Can You Have a Stroke and Not Know It?
Grace Weatherby
/ Categories: WELLNESS, 2023

Can You Have a Stroke and Not Know It?

When people hear the word ‘stroke,’ they typically think of a life-altering event that can dramatically impact one’s ability to speak, move, and engage with the world in general. Which is why millions of fully functioning Americans are increasingly surprised to learn they’ve had a stroke.

Called the ‘silent stroke,’ strokes without symptoms are 14x more common than those with symptoms. Some researchers estimate that more than a third of people over age 70 have had a silent stroke.

So how is it you can have a stroke and not know it?

To begin with, all strokes are caused by clots that block or interrupt the flow of blood. The severity of the stroke is determined by how much of and which part(s) of your brain is damaged by the blockage.

If the damage occurs in an area that controls essential functions, the resulting stroke will be quite obvious. But if the damage occurs in a small area that does not control essential functions, the stroke can go undetected even as it’s happening. Nonetheless, the damage caused is permanent.

Very often, the signs of a silent stroke are subtle and easily mistaken for naturally occurring signs of aging. Common symptoms include:

  • Issues with memory 
  • Trouble with balance, often leading to falls
  • Changes in mood or personality
  • Challenges thinking or holding onto thoughts

While a doctor may be able to recognize these subtle signs, a diagnosis can only be confirmed with imaging, such as a CT-Scan or MRI. Very often, silent strokes are discovered as result of imaging done for reasons completely unrelated to a suspected stroke.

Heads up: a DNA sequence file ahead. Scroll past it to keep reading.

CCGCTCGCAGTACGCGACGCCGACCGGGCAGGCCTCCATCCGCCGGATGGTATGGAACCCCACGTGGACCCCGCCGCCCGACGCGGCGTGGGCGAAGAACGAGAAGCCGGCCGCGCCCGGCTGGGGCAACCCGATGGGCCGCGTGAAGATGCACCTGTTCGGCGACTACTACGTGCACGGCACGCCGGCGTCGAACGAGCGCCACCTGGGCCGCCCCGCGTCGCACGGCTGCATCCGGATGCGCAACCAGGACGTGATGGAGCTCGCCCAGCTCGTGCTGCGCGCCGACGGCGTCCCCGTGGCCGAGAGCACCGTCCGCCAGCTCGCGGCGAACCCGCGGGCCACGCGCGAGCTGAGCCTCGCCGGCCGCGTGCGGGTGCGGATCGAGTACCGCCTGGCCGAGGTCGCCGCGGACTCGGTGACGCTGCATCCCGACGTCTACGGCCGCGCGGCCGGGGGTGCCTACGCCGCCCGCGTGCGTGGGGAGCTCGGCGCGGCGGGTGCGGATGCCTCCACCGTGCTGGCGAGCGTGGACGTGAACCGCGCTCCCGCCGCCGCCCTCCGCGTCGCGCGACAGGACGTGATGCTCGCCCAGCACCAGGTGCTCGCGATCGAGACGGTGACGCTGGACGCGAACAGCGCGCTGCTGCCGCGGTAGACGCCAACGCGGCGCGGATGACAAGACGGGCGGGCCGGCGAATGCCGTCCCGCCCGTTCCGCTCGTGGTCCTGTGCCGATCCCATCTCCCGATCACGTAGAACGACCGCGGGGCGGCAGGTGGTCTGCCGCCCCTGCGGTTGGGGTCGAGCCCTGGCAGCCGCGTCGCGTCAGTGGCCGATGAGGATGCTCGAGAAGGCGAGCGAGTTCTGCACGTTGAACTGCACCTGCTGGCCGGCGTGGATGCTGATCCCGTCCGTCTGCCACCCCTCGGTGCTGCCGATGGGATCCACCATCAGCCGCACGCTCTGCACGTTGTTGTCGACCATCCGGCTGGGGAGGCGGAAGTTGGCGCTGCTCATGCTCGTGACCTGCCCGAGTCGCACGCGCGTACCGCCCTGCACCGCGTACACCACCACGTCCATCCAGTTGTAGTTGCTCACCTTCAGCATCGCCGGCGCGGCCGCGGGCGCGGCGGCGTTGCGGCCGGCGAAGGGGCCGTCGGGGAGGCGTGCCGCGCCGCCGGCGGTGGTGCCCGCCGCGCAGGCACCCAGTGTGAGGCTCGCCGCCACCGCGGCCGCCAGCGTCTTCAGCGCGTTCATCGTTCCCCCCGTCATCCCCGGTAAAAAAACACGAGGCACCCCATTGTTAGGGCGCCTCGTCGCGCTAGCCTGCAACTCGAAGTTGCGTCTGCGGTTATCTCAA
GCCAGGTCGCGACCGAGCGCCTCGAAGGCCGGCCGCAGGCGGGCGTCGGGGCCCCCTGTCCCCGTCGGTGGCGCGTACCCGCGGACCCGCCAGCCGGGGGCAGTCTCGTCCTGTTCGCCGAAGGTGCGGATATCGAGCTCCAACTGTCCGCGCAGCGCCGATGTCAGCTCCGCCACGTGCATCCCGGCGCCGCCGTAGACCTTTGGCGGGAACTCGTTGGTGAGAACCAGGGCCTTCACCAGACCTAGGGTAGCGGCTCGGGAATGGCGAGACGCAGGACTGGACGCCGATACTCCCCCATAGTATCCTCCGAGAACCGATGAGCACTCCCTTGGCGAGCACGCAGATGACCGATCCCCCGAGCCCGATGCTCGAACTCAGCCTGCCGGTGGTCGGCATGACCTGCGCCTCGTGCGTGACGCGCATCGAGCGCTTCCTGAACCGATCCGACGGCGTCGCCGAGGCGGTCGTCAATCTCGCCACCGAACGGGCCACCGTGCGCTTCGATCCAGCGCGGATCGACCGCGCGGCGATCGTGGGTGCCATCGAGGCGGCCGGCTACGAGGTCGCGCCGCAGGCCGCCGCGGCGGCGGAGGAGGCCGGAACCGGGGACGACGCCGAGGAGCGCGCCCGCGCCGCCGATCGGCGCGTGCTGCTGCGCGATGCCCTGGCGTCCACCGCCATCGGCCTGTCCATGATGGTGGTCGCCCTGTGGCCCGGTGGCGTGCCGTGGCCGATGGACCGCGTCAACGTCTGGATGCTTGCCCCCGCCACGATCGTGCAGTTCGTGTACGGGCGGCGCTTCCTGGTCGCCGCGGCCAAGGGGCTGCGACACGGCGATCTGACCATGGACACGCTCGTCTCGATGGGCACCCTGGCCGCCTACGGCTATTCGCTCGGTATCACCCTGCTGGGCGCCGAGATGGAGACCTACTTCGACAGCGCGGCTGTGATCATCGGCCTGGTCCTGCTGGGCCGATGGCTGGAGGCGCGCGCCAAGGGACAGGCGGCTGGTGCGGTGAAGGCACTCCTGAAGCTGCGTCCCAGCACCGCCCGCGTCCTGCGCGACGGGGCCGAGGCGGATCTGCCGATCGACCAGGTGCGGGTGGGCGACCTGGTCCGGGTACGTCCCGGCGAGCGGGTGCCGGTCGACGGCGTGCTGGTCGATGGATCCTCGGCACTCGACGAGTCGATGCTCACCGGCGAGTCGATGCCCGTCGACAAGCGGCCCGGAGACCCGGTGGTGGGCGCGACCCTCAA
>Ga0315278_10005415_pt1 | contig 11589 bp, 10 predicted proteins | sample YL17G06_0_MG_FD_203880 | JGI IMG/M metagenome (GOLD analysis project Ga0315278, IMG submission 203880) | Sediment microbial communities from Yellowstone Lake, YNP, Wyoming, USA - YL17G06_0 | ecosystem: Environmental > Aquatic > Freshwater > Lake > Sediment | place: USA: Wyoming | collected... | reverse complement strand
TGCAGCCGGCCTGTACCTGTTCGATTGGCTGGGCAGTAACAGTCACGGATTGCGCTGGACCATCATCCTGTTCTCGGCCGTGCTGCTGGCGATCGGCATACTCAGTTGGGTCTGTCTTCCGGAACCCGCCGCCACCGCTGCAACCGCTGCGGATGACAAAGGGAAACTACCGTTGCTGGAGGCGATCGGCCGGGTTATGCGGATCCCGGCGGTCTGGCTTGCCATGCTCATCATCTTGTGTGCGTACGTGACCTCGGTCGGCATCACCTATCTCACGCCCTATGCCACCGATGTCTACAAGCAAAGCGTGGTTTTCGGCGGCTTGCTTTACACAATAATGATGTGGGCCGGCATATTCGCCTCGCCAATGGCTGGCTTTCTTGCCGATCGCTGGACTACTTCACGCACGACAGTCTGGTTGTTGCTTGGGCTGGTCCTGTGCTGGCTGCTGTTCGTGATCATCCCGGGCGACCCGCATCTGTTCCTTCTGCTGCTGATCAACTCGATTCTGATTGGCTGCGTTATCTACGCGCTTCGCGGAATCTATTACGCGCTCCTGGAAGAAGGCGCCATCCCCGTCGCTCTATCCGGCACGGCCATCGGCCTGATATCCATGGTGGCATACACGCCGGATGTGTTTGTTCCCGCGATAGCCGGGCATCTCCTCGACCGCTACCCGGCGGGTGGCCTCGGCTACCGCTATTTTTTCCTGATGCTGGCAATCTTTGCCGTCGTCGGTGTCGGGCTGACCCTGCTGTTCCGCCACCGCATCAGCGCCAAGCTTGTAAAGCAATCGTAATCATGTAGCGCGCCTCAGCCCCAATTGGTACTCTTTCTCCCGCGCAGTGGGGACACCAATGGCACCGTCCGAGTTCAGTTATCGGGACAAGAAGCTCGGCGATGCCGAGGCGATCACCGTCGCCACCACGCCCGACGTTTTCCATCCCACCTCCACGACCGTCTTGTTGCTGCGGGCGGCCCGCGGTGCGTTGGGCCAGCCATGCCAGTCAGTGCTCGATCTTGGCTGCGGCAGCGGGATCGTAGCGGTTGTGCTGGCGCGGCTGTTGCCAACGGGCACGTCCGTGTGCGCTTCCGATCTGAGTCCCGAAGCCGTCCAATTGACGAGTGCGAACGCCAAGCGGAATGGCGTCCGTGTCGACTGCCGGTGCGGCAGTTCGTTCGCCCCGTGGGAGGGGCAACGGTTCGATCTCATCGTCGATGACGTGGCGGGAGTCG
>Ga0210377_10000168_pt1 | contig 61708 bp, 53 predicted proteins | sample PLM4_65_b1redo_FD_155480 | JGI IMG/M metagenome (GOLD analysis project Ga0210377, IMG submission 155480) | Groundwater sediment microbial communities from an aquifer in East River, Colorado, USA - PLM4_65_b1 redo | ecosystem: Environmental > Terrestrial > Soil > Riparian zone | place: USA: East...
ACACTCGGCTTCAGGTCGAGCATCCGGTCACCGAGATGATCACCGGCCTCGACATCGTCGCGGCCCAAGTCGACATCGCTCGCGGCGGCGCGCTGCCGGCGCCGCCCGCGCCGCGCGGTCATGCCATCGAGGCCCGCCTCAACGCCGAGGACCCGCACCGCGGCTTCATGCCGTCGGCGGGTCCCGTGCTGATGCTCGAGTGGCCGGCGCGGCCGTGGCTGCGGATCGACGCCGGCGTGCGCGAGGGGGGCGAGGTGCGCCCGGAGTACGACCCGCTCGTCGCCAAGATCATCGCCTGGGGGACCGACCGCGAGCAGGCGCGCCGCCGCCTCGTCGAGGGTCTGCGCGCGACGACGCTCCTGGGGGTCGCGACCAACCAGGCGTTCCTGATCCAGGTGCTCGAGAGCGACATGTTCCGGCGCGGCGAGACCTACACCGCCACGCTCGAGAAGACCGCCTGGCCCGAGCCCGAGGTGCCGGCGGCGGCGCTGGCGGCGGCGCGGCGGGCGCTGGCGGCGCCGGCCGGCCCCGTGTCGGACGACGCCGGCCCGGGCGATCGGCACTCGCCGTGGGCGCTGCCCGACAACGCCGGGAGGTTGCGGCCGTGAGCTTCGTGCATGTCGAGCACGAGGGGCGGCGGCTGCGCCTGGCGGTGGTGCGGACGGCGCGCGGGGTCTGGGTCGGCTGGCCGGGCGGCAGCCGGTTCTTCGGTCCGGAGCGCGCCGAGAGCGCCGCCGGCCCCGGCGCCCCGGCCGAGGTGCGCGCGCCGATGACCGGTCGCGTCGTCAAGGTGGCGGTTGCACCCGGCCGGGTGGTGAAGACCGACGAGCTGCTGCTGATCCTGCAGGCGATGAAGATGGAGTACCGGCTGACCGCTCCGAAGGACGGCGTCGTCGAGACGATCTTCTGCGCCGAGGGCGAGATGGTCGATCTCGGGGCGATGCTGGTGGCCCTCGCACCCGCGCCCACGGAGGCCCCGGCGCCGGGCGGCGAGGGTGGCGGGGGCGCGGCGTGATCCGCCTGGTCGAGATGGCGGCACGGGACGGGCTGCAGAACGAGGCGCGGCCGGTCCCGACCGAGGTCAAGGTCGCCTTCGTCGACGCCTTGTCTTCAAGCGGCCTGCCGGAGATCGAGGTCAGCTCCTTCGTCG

However, if an individual suffers several silent strokes, the resulting damage can become evident to all. Recurring damage can impact speech, movement, and even lead to dementia.

While all strokes are unpredictable, they are largely preventable. In fact, the Centers for Disease Control and Prevention estimates that 80% of strokes are preventable.

Here’s what you can do to reduce your risk:

  • Keep your blood pressure in check
  • Quit smoking
  • Maintain a healthy weight
  • Eat a whole-food diet low in trans fats and high in fiber and vegetables
  • Limit alcohol intake
  • Exercise regularly
  • If you have diabetes or atrial fibrillation, work with your doctor to keep it under control
  • Be consistent with medications for heart disease, blood pressure, diabetes, and cholesterol

If you're experiencing signs of memory loss, or notice changes in a loved one, don't dismiss them as a normal part of aging. Schedule an appointment with your doctor to discuss what’s happening and to potentially prevent a stroke of any kind from occurring or recurring.


Adam Cohen, MD, is the director of Emergency Medicine and an Emergency Medicine physician at SVMC.


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